Every time Peyton Manning steps up to the line of scrimmage he is prepared to audible. He has spent thousands of hours of film study to get ready for nearly every situation. So when he shouts “Omaha”, he isn’t panicking or reacting emotionally, he is simply instituting a reaction to calculated probabilities from many years of experience and study.
The same should be true for your portfolio. Do you have a plan? Or do you simply have a portfolio for today, that you will emotionally react to if and when current events dictate?
You should be prepared for the possibility of a 80% decline or 100% rise in stocks. What would you do with bonds yields climbing to 10% again in the US, or declining to and staying at at 1% for 10 years? Gold at 400, gold at 4000? Oil at 50, oil at 200? Did the volatility and losses of September and October scare you? Did they cause you to alter your plan? Do you even have a plan?
Much like the great book Checklist Manifesto, you should have a written investment plan – what real money institutions call a “policy portfolio”. I wrote a whole book on the topic (The Ivy Portfolio). If you promise to write a review I’ll even send you a copy. The simplest policy portfolio is just the global market portfolio which can be had for about 0.2% through ETFs. But it doesn’t matter what your policy portfolio is, just that you have one and you can fathom the possible outcomes. It could be 100% in CDs, or the Talmud, or anything else. Some like trendfollowing, others, a farm and guns.
I’ve been in Asia for a few weeks and in general would love to add more to my foreign stock allocation on any weakness or declines. I have limit buy orders in every 10% down in foreign stocks for the next 50%. Likely? No. Possible? Sure. But if and when stocks go down 20,40, 60%, I don’t want to be at the line of scrimmage wondering if I will pull the trigger or not. I have a plan, and my portfolio has a roadmap for any possible outcome. While I am a trendfollower at heart, I have a (very) long time horizon, and can be aggressive. Younger investors should relish market declines (hard but true).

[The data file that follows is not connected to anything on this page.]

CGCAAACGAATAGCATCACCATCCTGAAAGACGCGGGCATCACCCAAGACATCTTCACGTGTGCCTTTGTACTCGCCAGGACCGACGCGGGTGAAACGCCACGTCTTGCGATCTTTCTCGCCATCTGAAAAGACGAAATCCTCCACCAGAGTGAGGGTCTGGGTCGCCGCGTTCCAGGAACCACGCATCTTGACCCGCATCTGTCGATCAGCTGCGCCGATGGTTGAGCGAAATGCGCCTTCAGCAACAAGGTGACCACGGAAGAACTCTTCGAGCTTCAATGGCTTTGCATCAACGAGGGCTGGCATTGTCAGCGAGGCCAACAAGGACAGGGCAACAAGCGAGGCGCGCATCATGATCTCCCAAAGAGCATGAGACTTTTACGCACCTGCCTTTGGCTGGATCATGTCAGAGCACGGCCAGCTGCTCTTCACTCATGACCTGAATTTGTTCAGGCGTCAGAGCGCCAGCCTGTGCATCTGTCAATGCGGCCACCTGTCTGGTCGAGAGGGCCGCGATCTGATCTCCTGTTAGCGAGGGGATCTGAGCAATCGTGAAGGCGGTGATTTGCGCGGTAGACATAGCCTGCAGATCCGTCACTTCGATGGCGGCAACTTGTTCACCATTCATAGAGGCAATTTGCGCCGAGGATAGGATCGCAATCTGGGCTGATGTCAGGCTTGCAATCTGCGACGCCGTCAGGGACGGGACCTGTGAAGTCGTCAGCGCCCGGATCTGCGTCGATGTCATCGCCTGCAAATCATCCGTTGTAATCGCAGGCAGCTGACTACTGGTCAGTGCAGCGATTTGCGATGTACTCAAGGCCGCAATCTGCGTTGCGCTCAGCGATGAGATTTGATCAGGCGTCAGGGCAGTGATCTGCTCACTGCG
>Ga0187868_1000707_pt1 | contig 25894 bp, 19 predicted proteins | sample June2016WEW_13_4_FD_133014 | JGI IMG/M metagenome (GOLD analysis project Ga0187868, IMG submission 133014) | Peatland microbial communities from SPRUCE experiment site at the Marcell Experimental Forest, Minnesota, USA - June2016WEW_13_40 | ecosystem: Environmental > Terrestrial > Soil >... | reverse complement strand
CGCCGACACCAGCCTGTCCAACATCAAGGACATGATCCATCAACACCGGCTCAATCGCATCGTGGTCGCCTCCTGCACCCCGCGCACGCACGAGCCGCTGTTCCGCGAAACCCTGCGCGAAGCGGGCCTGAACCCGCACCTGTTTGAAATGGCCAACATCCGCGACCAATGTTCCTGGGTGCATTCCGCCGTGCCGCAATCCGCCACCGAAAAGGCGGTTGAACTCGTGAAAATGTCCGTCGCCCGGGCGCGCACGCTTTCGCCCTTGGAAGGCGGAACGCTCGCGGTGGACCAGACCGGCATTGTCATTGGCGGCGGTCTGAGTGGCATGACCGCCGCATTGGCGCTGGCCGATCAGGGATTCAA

In June I sat down to chat with Samuel Lee at Morningstar. I think it is instructive to illustrate the way I think about process of my portfolio, as many investors don’t think about possible outcomes until they happen. You can see my broad allocation to public investments below, and I will update again at year end.
Lee: In a recent blog post, you disclosed the rough breakdown of your personal portfolio. Would you mind disclosing exact proportions for your liquid assets, and why you’ve made those bets?
Faber: I think it is hugely important to have a money manager with skin in the game. In addition, many commentators and portfolio managers are willing to provide you with plenty of advice, but just try getting them to disclose how they invest their own money–impossible! If you don’t believe me, or want to see how much your portfolio manager is invested in his own funds, the filings are public, so you can view them at any time. Next time you are chatting with your advisor or broker, or hear someone giving lots of advice at a conference, ask them one simple question: “Specifically, what do you do with your money?”
My net worth is dominated by my ownership in Cambria Investment Management. Next in line would be farmland and real estate owned with my two brothers. I also hold equity stakes in a few other private companies (including The Idea Farm and AlphaClone). On the liquid side, I have 100% invested in our funds. All of my cash flows simply funnel into these four investments on a periodic basis. My horizon is very long-term and I have a high risk tolerance.
The breakdown is currently:
60% Global Tactical Hedge Fund (private)
20% Global Value ETF (GVAL)
10% Shareholder Yield ETF (SYLD)
10% Foreign Shareholder Yield ETF (FYLD)
The percent allocation in the three ETFs is actually higher than stated above, as the Global Tactical private fund is composed of ETFs. I will be adding to this list as we launch new funds in the coming months. Specifically, my assets in the hedge fund will transfer to the Global Momentum ETF when it launches.
As you can see, my holdings are dominated by foreign stocks, portfolios that can and do have the ability to tactically move to cash (and have a high exposure to real assets), and stocks that are shareholder-friendly and returning lots of cash to investors. I am least exposed to traditional bonds, but for me they are not that attractive at these levels for my time horizon and goals. If stocks experienced a large drawdown of 30% to 90%, I would shift more and more of the allocation to the equity portion. As I’ve mentioned in our new book, I don’t think U.S. stocks are that attractive currently, but I am very positive on foreign stocks.